Claudia Rankine's collections challenge divides between poetry and prose, fiction and autobiography Blue Flower Arts with permission for Varsity

Following her Judith E. Wilson lecture at the English Faculty last year, I enjoyed a long, wide-ranging phone conversation with American poet Claudia Rankine, exploring both her work and the culture in which she writes it. With a career spanning five books of poetry, three plays, and numerous essays and video collaborations, Rankine aims to forge new conversations about race in America.

“This idea… that there’s one meaning, and that we need to be guided to it, and it is universal, and it is impartial, and it is the reading, is bullshit.”

When working with students and young people, Rankine sees in them a source of motivation and optimism, though not a concrete one: “I can’t anticipate what your generation will do in response to everything that is occurring or will occur – that uncertainty always has written within it hope.”

Refusing to play ball with the popular assumption that each new generation stands to the left of the one before it, Rankine believes that hope lies in a conscious, humanitarian decision to “choose a more difficult path” and to “take into account more people.” Citing younger voters’ unexpected sway in the 2022 US midterms, she testifies to the potential for the younger generation to be particularly powerful when “nobody’s looking in their direction.”

As Rankine’s work deals with a variety of subjects, it also draws from a variety of modes and disciplines. She often collaborates with her husband, filmmaker John Lucas, to present her work visually, as in her series of Situation video essays. When she tells me about her appreciation for the art gallery format, I suggest that this form of presentation is mirrored in her work, in which self-contained passages are separated by gaps, like the walls between framed paintings. She responds that these pauses offer “time to think, time to wonder, time to consider – if you want to take it.” She expresses her desire to steer clear of “modes of control” as an author: “this idea… that there’s one meaning, and that we need to be guided to it, and it is universal, and it is impartial, and it is the reading, is bullshit.” Instead, Rankine aims to build a capacious “architecture of responses,” with space for “the associative ways in which the mind works.”

“Accountability, not so-called ‘wokeness’, is what societies should be striving towards”

Feeding back into cultural discourse, offering “new ways of talking about race,” is a key motivation for Rankine, and she is keen to stress the ability of art to achieve this: “In fascist countries, often the writers and the artists are under attack… because people know that to show somebody another way to see a thing – once you’ve done that, you can’t undo it.” We talk about the controversy last year surrounding Gary Lineker – his comments condemning the Government’s immigration policy and his subsequent suspension. Rankine says that it is right for people to engage in racial discourse no matter their position in society: “I believe everybody should take it up, because it’s a human issue… it’s all our burden. Part of the way in which control happens is to compartmentalise response.” Accountability, not so-called ‘wokeness’, is what societies should be striving towards, believes Rankine.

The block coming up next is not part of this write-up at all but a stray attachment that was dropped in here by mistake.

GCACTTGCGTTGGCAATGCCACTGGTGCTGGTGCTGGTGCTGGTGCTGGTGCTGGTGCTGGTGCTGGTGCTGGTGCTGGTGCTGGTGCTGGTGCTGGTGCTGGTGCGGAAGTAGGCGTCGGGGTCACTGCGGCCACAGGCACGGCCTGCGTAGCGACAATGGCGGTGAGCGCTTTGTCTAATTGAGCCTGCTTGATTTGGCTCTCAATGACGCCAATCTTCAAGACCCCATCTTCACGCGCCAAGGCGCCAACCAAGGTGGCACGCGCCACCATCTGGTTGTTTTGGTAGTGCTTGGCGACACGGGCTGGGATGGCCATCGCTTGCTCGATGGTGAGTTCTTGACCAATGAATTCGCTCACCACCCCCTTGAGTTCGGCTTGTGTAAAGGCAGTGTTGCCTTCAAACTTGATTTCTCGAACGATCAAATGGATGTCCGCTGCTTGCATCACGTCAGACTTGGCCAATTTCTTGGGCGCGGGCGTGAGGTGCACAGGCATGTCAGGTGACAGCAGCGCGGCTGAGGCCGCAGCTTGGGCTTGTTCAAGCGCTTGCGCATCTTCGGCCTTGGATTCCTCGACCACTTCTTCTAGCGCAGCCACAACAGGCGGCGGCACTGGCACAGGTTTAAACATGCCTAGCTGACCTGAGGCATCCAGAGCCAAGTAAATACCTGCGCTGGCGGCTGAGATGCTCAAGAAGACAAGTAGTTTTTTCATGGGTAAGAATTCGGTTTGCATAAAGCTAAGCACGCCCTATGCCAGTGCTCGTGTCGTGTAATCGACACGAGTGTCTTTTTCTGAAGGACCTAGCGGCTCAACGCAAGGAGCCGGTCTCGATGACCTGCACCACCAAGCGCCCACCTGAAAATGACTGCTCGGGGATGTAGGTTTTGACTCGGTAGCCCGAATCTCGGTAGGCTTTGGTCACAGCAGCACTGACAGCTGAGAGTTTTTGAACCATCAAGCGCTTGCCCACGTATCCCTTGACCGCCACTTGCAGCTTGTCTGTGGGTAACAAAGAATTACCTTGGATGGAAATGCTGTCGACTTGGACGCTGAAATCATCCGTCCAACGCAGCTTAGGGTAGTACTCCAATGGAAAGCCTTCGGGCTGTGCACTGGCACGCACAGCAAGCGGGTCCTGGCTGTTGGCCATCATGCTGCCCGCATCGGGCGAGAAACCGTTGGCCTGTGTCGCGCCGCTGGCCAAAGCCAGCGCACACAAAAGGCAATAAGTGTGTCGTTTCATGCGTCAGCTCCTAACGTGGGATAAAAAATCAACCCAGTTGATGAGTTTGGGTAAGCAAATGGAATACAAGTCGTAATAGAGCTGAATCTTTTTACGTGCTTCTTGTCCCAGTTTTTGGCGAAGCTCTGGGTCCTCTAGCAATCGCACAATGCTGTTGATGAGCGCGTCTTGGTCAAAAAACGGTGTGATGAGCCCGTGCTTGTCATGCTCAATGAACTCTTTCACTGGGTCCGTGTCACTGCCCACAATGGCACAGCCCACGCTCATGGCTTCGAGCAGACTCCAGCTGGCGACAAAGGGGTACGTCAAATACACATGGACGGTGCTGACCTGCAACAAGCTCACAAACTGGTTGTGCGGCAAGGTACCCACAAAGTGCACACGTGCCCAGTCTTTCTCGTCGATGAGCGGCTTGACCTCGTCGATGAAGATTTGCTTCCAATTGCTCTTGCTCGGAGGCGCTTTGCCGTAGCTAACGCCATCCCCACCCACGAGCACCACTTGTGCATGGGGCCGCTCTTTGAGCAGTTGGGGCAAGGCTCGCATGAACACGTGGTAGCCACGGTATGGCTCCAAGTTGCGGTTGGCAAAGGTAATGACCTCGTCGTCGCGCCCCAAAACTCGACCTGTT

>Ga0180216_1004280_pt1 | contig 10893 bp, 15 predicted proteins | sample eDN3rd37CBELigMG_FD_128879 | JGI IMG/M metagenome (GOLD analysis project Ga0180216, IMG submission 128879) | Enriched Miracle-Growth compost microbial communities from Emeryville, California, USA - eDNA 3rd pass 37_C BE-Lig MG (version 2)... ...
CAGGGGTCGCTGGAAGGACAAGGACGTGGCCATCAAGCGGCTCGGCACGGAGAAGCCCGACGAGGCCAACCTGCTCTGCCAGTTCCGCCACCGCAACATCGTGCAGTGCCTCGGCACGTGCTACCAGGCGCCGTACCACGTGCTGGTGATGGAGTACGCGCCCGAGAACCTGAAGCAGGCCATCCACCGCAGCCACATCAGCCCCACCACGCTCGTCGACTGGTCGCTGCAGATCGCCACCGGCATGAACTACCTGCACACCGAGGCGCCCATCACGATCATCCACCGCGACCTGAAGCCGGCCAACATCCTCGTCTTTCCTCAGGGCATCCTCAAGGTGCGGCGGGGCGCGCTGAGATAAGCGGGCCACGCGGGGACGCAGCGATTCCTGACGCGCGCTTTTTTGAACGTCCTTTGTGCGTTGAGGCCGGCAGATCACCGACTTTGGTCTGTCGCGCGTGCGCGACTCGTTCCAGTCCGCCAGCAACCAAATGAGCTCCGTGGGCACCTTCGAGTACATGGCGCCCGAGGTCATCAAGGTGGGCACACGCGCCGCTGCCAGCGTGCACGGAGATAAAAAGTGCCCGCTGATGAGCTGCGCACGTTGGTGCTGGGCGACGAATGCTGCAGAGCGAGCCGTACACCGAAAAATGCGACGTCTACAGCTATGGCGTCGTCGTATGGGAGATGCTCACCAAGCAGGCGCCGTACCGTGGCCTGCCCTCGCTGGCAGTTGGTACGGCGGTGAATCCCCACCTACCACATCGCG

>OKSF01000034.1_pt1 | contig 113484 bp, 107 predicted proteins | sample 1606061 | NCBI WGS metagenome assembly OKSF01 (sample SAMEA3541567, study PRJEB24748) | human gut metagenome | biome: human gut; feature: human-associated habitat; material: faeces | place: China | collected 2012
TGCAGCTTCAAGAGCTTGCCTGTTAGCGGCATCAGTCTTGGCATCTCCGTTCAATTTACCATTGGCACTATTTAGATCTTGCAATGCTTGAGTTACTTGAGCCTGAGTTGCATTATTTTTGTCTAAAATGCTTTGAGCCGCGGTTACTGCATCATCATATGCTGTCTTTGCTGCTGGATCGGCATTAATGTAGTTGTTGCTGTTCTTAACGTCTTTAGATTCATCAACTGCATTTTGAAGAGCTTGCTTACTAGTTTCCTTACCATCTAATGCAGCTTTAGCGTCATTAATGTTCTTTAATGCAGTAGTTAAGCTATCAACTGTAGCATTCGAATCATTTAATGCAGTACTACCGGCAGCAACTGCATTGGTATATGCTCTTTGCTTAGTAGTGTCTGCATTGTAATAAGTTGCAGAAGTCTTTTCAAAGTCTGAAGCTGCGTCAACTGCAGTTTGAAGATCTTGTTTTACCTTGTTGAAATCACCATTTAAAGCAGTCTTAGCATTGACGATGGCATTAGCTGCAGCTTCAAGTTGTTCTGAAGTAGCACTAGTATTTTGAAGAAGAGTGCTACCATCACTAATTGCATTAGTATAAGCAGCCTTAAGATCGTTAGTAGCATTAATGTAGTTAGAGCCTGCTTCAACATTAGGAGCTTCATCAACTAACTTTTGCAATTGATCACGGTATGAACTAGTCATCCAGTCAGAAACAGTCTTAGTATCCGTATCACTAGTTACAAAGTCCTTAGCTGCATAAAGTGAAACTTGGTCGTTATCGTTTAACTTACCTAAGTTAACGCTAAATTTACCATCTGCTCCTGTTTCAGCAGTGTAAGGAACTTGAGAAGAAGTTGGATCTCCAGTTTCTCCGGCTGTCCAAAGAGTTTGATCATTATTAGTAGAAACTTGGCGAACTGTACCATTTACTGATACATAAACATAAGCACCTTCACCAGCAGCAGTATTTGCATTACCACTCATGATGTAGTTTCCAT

In order to create an accountable discourse on race, Rankine says, we must first acknowledge that “whiteness is its own dynamic – it, itself, is constructed.” Recent discourse on whiteness as a tangible identity is advancing these discussions: “Before, you would bring up race and people would start talking about Black people. As if the only ‘raced’ people were Black.” The poet does believe, though, that recent films and television shows, such as White Lotus and Triangle of Sadness, are exhibiting “a new awareness of the privileges of whiteness, and the commitments of whiteness that keep the culture going in ways that subjugate other people and contribute to abject situations.”

“America is ahead in its conversation… and behind in its humanity”

Rankine also references Assembly by Natasha Brown, an author who is herself inspired by Rankine, as an example of art that acknowledges a tension between Blackness and whiteness, that challenges the perception of whiteness as an invisible norm. As we continue to discuss Blackness in recent culture, Rankine brings up Steve McQueen’s Small Axe series, which reaches backwards into history, in contrast to Rankine’s contemporary focus. This is a function of Britain’s race discourse, thinks Rankine, in which “the historical track hasn’t been laid”: the country’s Black history is still denied. “America is ahead in its conversation,” she says, “and behind in its humanity.”


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As an English Professor at NYU, Rankine urges her students to be “informed readers, to be critical readers, to be questioning readers,” and this is a skill that must not be confined to the academic sphere. It’s easy, Rankine finds, to be a lazy thinker in today’s culture: “We receive information without questioning it, I think we coast all the time, we are dependent on the first paragraph.”

As with fast fashion, we have become “fast thinkers”, says Rankine. The antidote to this is becoming informed: “the better a reader you are, the easier it is for you to understand why you need to be informed.”